Tips for Mental Wellness During the Holidays


As the holidays are drawing near, it is important to prioritize your mental health. The season can bring upon feelings of being overwhelmed, anxious, stressed, and depressed. These effects from the holidays can happen to anyone at any age. Here are some tips to prevent or lessen holiday depression, anxiety and stress. 

1) Budget

The first step in creating a budget is to document what you spend. If you did that already last year, take a look at how much you spent on Christmas gifts. Think about where can you cut back this year and set a goal amount for your Christmas fund and use your Christmas budget to help you get there! You’ll be amazed at how organized you’ll feel and your bank account will thank you.

2) Set boundaries with your family

By setting boundaries, you’re able to focus on the real meaning of the holidays: gratitude, spiritual traditions and family togetherness. Setting boundaries starts with self-awareness. This requires checking in with yourself every day and establishing a clear sense of whether you want to say ‘yes’ or ‘no’ to all of the invitations. Setting boundaries early on will allow you to enjoy the time you do spend with your family more.

3) Be active

Staying physically active during the holidays will help your emotional well-being. Create a workout plan and try to stick with it. Even if you have an unexpected holiday event come up, remember - it is one night, not all season. Avoid the all or nothing attitude by throwing a workout routine away because one night derailed your plans. On the days that you can’t workout, remember to get enough sleep, stay hydrated and try to snack on some healthy food when possible.

4) Don’t take on too much

While the holidays are a time of celebration, it s also a time that creates a lot of added work. There’s gift shopping, sending cards, arranging travel, getting ready for out-of-town guests, baking cookies, and the list goes on. For those of us who take on the responsibility of making the holidays special for others, it can lead to some extra stress. You may not be able to escape all your added responsibilities, but you can make your life a little easier. Saying ‘no’ can be hard, but you can scale back your activities.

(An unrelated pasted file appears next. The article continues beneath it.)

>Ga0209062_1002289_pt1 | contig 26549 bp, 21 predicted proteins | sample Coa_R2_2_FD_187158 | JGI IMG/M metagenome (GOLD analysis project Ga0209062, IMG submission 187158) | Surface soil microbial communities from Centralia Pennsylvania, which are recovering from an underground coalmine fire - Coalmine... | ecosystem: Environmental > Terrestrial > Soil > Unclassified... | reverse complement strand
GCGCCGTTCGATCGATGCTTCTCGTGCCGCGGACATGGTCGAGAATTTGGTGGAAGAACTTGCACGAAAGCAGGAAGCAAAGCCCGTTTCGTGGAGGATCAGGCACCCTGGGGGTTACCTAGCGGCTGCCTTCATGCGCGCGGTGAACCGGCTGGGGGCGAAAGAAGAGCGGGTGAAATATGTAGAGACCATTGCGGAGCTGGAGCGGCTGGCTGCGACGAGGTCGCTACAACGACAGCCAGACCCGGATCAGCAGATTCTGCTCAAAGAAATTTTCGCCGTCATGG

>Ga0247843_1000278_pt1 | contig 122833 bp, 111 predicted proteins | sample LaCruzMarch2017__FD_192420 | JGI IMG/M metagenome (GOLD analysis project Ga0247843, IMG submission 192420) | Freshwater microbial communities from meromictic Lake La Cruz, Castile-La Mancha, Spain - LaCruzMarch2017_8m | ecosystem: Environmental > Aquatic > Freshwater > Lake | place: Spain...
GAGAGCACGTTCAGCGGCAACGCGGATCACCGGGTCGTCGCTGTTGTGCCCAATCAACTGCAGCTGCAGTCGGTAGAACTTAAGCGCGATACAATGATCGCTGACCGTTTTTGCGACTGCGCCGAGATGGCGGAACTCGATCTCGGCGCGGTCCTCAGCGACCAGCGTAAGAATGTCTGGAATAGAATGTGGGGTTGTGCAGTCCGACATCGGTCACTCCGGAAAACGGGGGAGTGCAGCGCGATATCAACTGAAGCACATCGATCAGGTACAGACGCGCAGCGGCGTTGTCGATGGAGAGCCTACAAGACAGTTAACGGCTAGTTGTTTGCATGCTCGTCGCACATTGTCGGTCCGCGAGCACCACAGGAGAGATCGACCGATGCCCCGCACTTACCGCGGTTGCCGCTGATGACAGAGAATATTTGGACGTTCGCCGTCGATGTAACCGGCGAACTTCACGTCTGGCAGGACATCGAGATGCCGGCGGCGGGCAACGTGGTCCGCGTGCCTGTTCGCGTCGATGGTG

5) Don’t isolate yourself

Empty nesters, the elderly and individuals who are grieving may be particularly vulnerable to feelings of loneliness during the holidays. The best way to deal with loneliness is to override your instinct to isolate. Loneliness feeds on itself. Instead, attend a holiday celebration, call a close friend, go out for coffee, or shop for gifts. You may not want to do these things, but you will thank yourself after.

6) Let yourself grieve

Christmas music, holiday parties, and festive decorations that were meant to bring joy, can serve as painful reminders of loss for many people. The holidays can bring about a wide range of emotions for those grieving. You might feel joy, guilt, and sadness all within a few minutes. Allow yourself to feel those emotions without judging yourself or thinking you should be happy or you shouldn't be laughing. You can even try to create a special way to memorialize the person you've lost, whether you light a candle every night or eat your loved one's favorite food.

7) Track your symptoms

If you know that the holidays tend to have an effect on your mental health, try to keep track of your symptoms, mood, sleep patterns, and experiences with medications. Keeping track of this information can assist you in managing your needs by providing you with a clearer picture of any patterns that are happening. Mood charting can be done in a journal or even plain paper. Calendars also make great charts, allowing you to simply add a few words for each date. There are even apps available for charting moods and anxiety.

8) Reflect on the past year

As you end this new year and move on to the next, take some time to review, to contemplate, to meditate. Here are some questions to help you reflect:

  • What was the single best thing that happened this past year?

  • What was the single most challenging thing that happened?

  • What was an unexpected joy this past year?

  • What was an unexpected obstacle?

  • Pick three words to describe this past year.

While the holidays can be a stressful time, take the time to make your mental health a priority. This will help you make the most out of your time with family and friends and make your experiences more enjoyable. If you know that you have a hard time during the holidays, try using talk therapy as a tool to help you get through the season. Click here to be paired with a talk therapist.